I had walked on at the wind's will;
I sat now for the wind was still.

Between my knees my forehead was;
My lips drawn in said not Alas!

My hair was over in the grass;
My naked ears heard the day pass.

My eyes wide open had the run
Of some ten weeds to rest upon;
Among those ten, out of the sun,
The woodspurge flowered three cups in one.

From perfect grief there need not be

Wisdom or even memory.

One thing then learned remains to me; The woodspurge has a cup of three."

But now comes the Reviewer, and tells us that "he cannot account for the publication of the poem,

except by supposing it to be the work of one whose every thought appears to him worth recording." He ventures to doubt whether a man "absorbed in perfect grief would have been so conscious of his personal appearance." It is very naïve in the Reviewer to let us know that he is "not so matterof-fact as to suppose that Mr. Rossetti simply intended the public to be informed how he became acquainted with a fact in botany." We suppose the un-matter-of-fact Reviewer has the same difficulty in trying to account for the publication of this passage in Tennyson's “Maud :"

Spring Fashions.

To the ordinary eye, the in-coming modes appear but slight variations of the out-going. Indeed, the violent changes of fashion, once deemed necessary to mark the recurrent seasons, have become obsolete. Modistes have, unhappily, discovered the fact that poor feminine nature may be gently and gradually led into all sorts of absurdities, which it would rebel against if called to accept them suddenly.

The principal and prettiest change is in the combination of over-skirt and polonaise into a mysterious kind of jacket for street wear. It takes the place of the two other garments, and the skirt trimming is generally carried high enough to meet the lowest edge of the jacket. We say lowest edge advisedly, because the jacket is rarely of the same length all round. Sometimes it has only a short basque behind, with long, tab ends in front; or the back is extended into two tails (corresponding with the form of a gentleman's dress coat); while the front has little more than a frill, met by the garniture of the tablier. Beside these, many of the gar'ments are long in front and back, and cut very high over the hips; while others again make no pretension to depth except on the sides. Every variety is worn and accepted but the old-fashioned polonaise and over-skirt. These, though often appearing, are not regarded as exactly en règle. Polonaises that would naturally be mistaken for over-dresses,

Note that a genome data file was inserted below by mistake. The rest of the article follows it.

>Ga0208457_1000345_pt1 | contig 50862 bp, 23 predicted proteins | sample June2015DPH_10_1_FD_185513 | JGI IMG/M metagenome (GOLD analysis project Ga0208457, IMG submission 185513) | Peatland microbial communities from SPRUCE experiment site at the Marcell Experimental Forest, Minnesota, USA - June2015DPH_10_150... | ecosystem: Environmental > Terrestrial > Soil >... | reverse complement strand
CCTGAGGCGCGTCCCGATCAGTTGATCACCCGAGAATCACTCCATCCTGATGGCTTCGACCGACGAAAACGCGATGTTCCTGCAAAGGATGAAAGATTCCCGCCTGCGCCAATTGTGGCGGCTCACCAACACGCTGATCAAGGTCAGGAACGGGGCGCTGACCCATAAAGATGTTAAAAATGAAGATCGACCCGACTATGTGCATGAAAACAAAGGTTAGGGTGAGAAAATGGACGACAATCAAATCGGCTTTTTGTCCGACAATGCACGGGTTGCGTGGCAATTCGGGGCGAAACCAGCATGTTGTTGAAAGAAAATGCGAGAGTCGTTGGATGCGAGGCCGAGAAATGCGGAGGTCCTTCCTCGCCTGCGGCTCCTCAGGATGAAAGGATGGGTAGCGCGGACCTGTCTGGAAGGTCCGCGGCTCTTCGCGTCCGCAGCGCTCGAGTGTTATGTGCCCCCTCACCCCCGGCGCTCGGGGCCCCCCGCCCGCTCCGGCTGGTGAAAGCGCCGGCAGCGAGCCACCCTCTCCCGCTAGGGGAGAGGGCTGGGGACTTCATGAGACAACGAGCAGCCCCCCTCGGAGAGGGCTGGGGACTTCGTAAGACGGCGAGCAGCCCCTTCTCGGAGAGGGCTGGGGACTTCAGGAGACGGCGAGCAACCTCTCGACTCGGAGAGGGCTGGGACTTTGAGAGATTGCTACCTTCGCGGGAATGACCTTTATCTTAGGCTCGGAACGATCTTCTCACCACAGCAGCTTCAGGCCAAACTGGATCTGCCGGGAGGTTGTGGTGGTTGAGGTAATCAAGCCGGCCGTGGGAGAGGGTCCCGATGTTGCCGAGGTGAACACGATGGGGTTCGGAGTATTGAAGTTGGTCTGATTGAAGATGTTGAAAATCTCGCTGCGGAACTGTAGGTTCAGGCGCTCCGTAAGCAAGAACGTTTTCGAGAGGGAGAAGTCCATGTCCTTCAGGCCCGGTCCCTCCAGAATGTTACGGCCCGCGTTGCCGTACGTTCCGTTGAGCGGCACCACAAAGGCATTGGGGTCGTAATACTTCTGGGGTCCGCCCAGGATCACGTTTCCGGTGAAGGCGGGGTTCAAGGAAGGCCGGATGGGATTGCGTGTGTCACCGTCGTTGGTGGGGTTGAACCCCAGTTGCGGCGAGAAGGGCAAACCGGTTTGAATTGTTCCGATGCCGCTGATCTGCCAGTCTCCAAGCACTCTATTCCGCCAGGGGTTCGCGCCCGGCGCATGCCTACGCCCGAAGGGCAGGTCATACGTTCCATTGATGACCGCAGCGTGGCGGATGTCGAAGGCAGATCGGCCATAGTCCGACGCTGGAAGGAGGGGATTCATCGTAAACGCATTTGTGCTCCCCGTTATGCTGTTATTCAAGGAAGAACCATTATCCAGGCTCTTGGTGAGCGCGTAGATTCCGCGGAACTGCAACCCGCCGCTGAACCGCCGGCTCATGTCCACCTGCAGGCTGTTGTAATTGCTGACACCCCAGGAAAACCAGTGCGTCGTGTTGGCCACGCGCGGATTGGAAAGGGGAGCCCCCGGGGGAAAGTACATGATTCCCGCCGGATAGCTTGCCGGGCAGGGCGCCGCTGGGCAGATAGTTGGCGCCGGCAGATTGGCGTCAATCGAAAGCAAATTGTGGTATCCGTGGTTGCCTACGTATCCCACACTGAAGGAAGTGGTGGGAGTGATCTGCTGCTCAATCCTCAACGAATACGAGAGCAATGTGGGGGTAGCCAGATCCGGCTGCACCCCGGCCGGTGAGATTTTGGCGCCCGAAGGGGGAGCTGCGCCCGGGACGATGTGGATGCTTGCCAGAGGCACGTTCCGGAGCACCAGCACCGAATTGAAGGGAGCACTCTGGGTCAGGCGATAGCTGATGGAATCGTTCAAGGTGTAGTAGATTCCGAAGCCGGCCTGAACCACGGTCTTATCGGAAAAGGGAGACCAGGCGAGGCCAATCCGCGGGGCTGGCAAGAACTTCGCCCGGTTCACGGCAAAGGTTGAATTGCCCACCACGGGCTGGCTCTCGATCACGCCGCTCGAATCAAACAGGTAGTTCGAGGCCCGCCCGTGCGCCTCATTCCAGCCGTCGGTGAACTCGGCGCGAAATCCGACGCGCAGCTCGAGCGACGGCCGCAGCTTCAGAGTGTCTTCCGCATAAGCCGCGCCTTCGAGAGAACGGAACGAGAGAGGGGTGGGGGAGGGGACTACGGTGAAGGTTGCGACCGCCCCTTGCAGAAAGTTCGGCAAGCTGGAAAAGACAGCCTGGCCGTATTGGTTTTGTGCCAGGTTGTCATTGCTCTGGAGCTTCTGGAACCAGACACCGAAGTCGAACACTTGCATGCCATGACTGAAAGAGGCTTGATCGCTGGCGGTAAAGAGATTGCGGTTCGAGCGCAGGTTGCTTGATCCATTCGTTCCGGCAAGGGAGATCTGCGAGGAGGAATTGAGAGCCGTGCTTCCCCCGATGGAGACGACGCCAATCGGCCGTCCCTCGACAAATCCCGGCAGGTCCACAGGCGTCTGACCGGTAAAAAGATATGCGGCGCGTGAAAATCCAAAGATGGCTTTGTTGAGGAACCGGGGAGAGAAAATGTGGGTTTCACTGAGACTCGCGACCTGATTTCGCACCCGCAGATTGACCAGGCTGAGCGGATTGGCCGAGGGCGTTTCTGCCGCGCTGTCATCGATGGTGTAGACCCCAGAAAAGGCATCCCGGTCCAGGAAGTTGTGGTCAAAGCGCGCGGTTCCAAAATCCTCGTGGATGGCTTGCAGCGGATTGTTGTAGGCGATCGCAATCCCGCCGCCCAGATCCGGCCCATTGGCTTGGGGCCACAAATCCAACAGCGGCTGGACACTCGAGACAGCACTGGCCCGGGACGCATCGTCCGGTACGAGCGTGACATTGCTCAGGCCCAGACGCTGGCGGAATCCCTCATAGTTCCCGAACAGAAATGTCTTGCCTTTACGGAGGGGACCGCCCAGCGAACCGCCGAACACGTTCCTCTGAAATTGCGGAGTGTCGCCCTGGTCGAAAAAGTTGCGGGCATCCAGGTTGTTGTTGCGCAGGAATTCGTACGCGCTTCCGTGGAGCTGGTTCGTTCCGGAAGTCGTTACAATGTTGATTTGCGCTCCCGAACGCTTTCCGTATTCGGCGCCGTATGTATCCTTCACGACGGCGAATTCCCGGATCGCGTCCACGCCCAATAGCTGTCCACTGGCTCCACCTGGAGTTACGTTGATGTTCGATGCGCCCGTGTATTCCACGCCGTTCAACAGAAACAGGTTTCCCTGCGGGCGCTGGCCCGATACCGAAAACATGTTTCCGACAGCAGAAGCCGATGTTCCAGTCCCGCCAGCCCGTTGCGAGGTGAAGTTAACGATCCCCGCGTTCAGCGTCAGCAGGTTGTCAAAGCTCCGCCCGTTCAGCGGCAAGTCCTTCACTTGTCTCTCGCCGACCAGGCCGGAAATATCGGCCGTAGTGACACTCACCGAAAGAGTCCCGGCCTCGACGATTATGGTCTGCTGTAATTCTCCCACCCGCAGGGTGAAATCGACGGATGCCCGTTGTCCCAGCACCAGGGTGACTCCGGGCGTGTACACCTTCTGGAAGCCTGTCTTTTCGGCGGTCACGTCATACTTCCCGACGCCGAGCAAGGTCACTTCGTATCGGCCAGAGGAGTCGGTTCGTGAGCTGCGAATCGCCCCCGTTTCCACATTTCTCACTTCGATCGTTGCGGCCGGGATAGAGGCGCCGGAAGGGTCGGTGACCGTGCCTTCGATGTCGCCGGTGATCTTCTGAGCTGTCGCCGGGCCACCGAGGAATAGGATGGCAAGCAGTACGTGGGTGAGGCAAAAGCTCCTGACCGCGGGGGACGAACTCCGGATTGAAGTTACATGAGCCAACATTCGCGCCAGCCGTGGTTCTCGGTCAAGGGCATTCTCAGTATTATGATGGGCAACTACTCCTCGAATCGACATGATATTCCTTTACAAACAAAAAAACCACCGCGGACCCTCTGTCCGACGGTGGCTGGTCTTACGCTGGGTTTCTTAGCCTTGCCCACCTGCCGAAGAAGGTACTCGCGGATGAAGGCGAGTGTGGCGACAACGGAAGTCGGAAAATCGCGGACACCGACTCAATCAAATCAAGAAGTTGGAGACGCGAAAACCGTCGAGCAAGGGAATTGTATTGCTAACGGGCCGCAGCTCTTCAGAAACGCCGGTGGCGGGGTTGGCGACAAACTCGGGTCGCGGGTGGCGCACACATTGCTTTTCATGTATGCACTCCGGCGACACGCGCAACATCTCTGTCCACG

[blocks in formation]


and over-dresses bearing the air of polonaises, are alone allowed. Since it is impossible to do away with the over-skirt entirely, the fashionmakers design the most singular and characterless specimens for the ensuing months. They positively protest against having two sides alike, insisting that the whole effect depends on the draping. If the right gore be long, the left is sure to be the reverse. If there be a back breadth, the front is more than liable to be omitted, and vice versa. The sole guide to cutting these articles is to create the most irregular and singular shape possible, and loop it gracefully, when it will inevitably be in the mode. The noticeable variation in dress skirts is the wide-spread use of the puff in the back. It is made as much in out-d oor costumes as-perhaps more than,-in those intended merely for the house. Of course, with a puff, neither over-skirt nor polonaise is appropriate, and only a short basque is worn.

Skirts for the street are scantier than they have been-often not more than three yards and a quarter round the bottom. They preserve the old form of slightly gored front breadth (tablier), two wide side gores, succeeded by two narrow gores (so shaped at the bottom as to throw the entire skirt back like a train) and one or two straight breadths, according to the width desired. The fullness, as before, is carried far back, so as to make the front and sides lie as flatly as possible. Such extra fullness as is

« AnkstesnisTęsti »